The failure of the Congressional “supercommittee” to come up with a $1.2 trillion, 10-year deficit reduction plan means that automatic “trigger” cuts might take place in discretionary spending—roughly half of which is supposed to come from the military budget. Corporate media have given extensive time to panicked warnings about the dangerous impact of military cuts, but made little mention of the effects of cutting other spending. Under the “trigger” plan, the military budget is supposed to be reduced by almost $600 billion over the next decade—a move Republican politicians have vowed to block. Defense Secretary Leon Panetta has been quoted ...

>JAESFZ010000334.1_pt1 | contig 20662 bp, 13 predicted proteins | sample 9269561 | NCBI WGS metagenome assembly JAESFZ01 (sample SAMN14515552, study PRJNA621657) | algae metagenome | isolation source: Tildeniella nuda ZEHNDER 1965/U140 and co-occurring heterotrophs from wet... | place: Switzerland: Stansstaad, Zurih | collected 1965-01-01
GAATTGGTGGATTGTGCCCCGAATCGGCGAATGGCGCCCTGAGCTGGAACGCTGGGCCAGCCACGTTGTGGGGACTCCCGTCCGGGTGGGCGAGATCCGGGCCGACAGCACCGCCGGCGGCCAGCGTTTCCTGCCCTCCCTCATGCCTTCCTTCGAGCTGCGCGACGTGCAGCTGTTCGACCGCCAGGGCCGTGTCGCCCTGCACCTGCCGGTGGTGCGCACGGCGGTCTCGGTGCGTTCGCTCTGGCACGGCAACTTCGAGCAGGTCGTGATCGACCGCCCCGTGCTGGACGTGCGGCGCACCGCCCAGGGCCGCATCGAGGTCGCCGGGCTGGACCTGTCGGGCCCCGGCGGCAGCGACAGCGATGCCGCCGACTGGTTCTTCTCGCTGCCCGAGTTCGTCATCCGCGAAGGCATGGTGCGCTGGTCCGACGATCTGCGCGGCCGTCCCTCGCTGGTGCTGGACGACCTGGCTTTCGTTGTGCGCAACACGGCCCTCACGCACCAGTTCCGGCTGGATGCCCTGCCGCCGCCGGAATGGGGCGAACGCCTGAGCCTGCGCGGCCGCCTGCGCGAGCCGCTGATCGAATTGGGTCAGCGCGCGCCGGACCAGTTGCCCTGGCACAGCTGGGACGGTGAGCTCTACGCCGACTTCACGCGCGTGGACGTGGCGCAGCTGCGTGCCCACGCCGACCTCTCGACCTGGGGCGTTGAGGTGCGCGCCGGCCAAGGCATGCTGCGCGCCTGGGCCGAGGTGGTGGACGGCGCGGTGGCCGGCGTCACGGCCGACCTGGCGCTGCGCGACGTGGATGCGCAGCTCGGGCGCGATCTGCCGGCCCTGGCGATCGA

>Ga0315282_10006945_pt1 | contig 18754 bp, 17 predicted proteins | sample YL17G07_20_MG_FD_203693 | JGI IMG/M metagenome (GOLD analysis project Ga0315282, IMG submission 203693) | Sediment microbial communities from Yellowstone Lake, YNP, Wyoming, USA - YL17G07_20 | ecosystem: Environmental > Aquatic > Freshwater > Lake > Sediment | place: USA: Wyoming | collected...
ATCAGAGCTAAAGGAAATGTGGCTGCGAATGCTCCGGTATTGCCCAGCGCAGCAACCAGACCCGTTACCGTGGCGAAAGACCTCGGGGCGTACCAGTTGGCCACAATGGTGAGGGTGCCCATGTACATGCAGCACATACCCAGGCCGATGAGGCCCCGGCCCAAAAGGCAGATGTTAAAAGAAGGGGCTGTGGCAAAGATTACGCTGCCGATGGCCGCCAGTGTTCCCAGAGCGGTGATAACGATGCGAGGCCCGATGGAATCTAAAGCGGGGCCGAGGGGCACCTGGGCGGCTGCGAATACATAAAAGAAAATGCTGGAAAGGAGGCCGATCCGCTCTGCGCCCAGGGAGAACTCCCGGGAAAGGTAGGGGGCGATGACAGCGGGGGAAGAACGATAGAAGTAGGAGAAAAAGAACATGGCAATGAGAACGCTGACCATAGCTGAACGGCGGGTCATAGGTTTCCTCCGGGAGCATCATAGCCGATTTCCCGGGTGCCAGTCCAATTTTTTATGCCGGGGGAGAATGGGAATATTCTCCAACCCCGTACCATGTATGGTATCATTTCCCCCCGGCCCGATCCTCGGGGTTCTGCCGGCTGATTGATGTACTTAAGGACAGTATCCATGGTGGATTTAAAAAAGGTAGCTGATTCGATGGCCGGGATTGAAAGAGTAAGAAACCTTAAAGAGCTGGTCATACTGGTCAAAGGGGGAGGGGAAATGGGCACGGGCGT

On Iran, an Unsmoking Nongun

    The release of a United Nations report on Iran’s nuclear program in early November was, according to much of the corporate media, the long-awaited confirmation of something many outlets had already treated as established fact: Iran is working on a nuclear weapon. You would have a hard time figuring out that the report from the International Atomic Energy Agency did not actually arrive at that conclusion. As has happened with past IAEA reports on Iran, some coverage presented a sneak preview of the supposed conclusions, based on leaks from sources intent on portraying Iran in a more negative light. On ...